Came across this post on econsultancy a few days ago and it got me thinking about how site design is often destiny. The article gives pageviews its due as a good metric to identify popular content on your site and then suggests several other good metrics that publishers in particular should be looking at and using to make smart decisions and grow traffic.
As some one who helps organizations re-build and re-align their sites as well as content, I find it’ important to remember that metrics have context. For example, a high pageview number might mean that content is seeing strong demand, but it might also mean:
- It’s the only piece of content that people can reach easily from the homepage.
- Your “Related Articles” or Auto Suggest tool is giving a particular piece of content too much weight.
- Someone did a better job promoting this piece than others.
- You are using auto-refresh on your pages (shame on you!)
The point is that pageviews aren’t necessarily about the content quality or demand. It’s a good metric, but you need to ask deeper questions about why the number moved and why one piece of content might have superiority over another. Your site and marketing tactics need to meet some basic criteria or this metric won’t help you.
Pageviews are a Good Metric When Navigation Balances Discovery & Promotion
Discovery is making things find-able via navigation or suggestion tools or search. Think about a Related Articles widget. With discovery, you are telling people what is there for them. Whether they look at it is a test of topicality and user-experience.
[box type=”alert”]If your site has poor tools for discovery, then you are depending on inbound traffic to generate pageviews. Your pageviews will follow your SEO or social referral traffic. Anything that boosts either is going to end up skewing pageview counts. One good link or a few likes on Facebook could corrupt your monthly numbers.[/box]
Promotion is intentionally making something stand out more. Common examples are an article carousel or strong call to action at the bottom of the page. You are telling people what they should look. A carousel with a 500px wide graphic at the top of the page will stick out compared to text links and short summaries for other articles. Accordingly, you should expect that content to get more pageviews.
[box type=”alert”]Carousels and well-positioned CTAs are great, but keep them in mind when assessing content. If you’ve kept an article in a carousel for months, then it’s going to have more pageviews (and also more visits and entrances). When you assess your content, make sure that you segment the carousel posts or benchmark the typical lift from carousel placement. If you don’t, then the data isn’t worth much.[/box]
Pageviews are a Good Metric When You Have a Content Strategy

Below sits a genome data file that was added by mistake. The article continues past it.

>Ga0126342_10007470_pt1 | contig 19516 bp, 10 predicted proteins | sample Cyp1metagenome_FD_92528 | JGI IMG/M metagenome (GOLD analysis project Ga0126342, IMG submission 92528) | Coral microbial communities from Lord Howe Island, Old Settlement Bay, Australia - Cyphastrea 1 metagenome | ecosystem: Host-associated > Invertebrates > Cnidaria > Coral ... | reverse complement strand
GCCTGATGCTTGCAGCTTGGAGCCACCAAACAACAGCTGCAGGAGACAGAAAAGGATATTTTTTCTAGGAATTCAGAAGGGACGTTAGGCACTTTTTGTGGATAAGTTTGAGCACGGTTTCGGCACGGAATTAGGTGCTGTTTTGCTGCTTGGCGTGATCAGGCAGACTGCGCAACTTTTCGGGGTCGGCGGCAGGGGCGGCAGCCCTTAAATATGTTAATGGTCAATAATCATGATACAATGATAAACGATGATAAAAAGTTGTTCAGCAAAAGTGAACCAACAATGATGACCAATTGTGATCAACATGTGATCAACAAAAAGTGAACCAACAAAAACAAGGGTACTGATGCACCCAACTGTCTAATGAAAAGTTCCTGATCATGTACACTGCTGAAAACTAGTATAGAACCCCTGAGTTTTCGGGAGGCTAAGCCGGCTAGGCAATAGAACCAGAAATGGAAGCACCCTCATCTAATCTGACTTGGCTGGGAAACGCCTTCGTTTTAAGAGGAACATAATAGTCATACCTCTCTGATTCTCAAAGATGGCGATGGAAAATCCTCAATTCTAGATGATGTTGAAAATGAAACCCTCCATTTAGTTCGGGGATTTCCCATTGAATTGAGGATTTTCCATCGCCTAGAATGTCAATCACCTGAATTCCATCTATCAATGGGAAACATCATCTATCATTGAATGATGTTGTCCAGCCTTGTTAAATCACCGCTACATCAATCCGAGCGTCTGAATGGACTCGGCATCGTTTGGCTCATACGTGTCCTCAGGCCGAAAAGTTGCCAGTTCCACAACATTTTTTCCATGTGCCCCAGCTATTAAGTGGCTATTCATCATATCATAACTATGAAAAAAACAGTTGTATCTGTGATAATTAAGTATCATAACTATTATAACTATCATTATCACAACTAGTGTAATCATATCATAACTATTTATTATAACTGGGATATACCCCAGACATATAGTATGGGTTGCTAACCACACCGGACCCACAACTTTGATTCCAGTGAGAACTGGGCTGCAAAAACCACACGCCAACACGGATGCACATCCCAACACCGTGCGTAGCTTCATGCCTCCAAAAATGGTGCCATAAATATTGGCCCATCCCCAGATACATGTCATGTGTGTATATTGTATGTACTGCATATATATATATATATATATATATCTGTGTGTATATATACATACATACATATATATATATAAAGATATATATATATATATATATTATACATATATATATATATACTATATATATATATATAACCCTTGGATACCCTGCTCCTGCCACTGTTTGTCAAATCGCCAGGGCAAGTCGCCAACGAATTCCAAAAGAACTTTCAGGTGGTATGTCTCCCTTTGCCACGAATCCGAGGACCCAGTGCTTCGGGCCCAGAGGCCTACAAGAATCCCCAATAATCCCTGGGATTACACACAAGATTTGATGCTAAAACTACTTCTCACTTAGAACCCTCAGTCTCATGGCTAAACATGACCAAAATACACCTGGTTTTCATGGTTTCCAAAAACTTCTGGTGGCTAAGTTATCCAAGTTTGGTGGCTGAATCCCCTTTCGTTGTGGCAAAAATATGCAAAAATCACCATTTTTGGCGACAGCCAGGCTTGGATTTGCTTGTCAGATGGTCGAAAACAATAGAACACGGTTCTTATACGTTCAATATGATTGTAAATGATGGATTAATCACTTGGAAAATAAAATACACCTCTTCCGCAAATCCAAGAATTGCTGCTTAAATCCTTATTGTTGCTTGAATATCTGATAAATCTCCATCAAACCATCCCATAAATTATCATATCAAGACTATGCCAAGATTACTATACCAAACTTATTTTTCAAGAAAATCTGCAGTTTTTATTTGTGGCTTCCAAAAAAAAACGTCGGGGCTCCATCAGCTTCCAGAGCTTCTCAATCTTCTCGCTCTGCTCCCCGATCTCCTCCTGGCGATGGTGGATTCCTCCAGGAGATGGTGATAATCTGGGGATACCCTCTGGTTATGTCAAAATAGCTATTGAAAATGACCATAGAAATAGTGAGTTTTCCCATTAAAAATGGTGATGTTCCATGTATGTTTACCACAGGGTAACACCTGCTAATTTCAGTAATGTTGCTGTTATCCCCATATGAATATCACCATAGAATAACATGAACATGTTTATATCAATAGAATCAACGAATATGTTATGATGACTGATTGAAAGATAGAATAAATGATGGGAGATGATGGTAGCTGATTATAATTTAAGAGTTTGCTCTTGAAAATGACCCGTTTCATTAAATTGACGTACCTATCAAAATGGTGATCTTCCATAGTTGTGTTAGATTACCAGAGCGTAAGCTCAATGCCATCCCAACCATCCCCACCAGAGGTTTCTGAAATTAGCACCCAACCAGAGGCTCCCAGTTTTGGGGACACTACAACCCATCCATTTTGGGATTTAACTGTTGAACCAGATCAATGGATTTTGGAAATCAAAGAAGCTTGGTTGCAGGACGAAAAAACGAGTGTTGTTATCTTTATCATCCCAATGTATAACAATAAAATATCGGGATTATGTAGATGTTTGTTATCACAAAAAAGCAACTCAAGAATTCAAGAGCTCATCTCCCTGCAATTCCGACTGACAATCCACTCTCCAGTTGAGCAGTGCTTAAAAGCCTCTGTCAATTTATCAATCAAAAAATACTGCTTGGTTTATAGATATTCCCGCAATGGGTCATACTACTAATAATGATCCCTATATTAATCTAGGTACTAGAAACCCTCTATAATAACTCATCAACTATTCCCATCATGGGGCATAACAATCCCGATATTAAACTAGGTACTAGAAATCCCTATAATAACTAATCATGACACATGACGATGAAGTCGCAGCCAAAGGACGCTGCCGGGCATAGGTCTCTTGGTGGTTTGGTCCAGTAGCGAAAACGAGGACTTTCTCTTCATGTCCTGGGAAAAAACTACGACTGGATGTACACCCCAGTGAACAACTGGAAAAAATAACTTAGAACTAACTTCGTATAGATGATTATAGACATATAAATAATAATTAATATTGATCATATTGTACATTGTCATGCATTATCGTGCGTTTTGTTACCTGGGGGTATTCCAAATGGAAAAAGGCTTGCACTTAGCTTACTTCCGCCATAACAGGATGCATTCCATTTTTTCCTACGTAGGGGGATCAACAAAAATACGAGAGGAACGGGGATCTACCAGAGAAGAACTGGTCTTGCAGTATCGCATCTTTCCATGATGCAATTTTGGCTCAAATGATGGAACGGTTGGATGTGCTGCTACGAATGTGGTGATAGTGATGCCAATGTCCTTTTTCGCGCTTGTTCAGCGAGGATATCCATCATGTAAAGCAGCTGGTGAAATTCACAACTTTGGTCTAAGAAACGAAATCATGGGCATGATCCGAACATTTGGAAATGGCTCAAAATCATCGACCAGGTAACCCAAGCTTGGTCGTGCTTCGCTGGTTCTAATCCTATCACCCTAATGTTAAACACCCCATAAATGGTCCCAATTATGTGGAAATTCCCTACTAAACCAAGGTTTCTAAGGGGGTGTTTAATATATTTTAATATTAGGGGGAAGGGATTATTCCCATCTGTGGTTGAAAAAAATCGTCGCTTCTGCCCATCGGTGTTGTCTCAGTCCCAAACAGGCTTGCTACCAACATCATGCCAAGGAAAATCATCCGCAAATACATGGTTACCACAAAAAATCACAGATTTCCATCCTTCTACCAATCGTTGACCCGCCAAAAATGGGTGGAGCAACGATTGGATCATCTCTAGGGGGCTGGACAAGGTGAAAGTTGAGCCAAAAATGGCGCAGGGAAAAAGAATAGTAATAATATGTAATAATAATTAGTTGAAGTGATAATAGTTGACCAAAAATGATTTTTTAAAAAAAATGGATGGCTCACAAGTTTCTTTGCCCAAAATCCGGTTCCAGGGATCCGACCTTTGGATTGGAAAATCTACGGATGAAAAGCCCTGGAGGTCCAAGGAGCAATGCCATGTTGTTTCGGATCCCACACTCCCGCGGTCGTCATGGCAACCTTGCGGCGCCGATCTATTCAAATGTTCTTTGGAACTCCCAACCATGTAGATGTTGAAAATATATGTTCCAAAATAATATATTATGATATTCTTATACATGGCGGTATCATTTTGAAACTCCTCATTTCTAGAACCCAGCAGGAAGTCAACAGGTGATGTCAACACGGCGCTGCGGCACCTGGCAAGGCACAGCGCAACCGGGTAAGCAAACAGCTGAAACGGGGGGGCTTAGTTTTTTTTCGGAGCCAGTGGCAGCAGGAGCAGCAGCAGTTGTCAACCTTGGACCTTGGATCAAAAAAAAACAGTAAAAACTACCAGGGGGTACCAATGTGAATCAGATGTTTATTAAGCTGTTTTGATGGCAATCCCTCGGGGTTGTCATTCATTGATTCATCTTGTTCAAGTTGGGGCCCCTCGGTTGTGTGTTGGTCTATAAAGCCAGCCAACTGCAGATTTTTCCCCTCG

If your content doesn’t align with a plan, then every piece is a gamble: You may hit big or you may get nothing for your efforts. Looking at pageviews for disparate pieces of content and deciding that something is worth pursuing can lead to a lot of wasted effort & no growth. Rather than look at pageviews, take the time to dissect the traffic sources to see what made an article a winner. With a little research, you could begin growing your traffic consistently regardless of the topic you write about.
Having a content strategy and plan can make writing easier, but isn’t for everyone. Some of us just want to write when the mood strikes us. That isn’t the best approach for a business trying to use inbound, but small sites with a niche focus should follow their muse.
[box type=”note”]Taking the time to analyze traffic sources for different high-traffic pieces will always lead to growth. Things like Headline structure, time of publishing and social sharing are easy to replicate and automate. You may not hit home runs every time, but a little analysis will lead to you getting on base more often.[/box]
Pageviews are a Good Metric When You Are Just Starting Out
You have to start somewhere. The ways to slice and dice your site are damn near infinite; and it takes time to get good at using data to make decisions. If you are just starting out, then use pageviews to see what content people are looking at. Don’t let that be your only guide, but it’s better than ignoring your numbers completely.
[box type=”note”]I’d suggest grabbing a simple dashboard and some reports from Google Analytics to get you started. Here is a basic publisher dashboard from Google Analytics. You can also find pre-built reports with a little research.[/box]
We Should All Look Beyond Pageviews
You probably know better than to depend on one metric to make all your decisions. But we all still do it. Publishers especially are guilty of obsessing about pageviews and impressions. Don’t fall into this trap. It might lead you to growth in the short-term, but you’ll find yourself constantly chasing traffic instead of trying to provide value.
Am I being too hard on pageviews or publishers? Let me know what you think in the comments.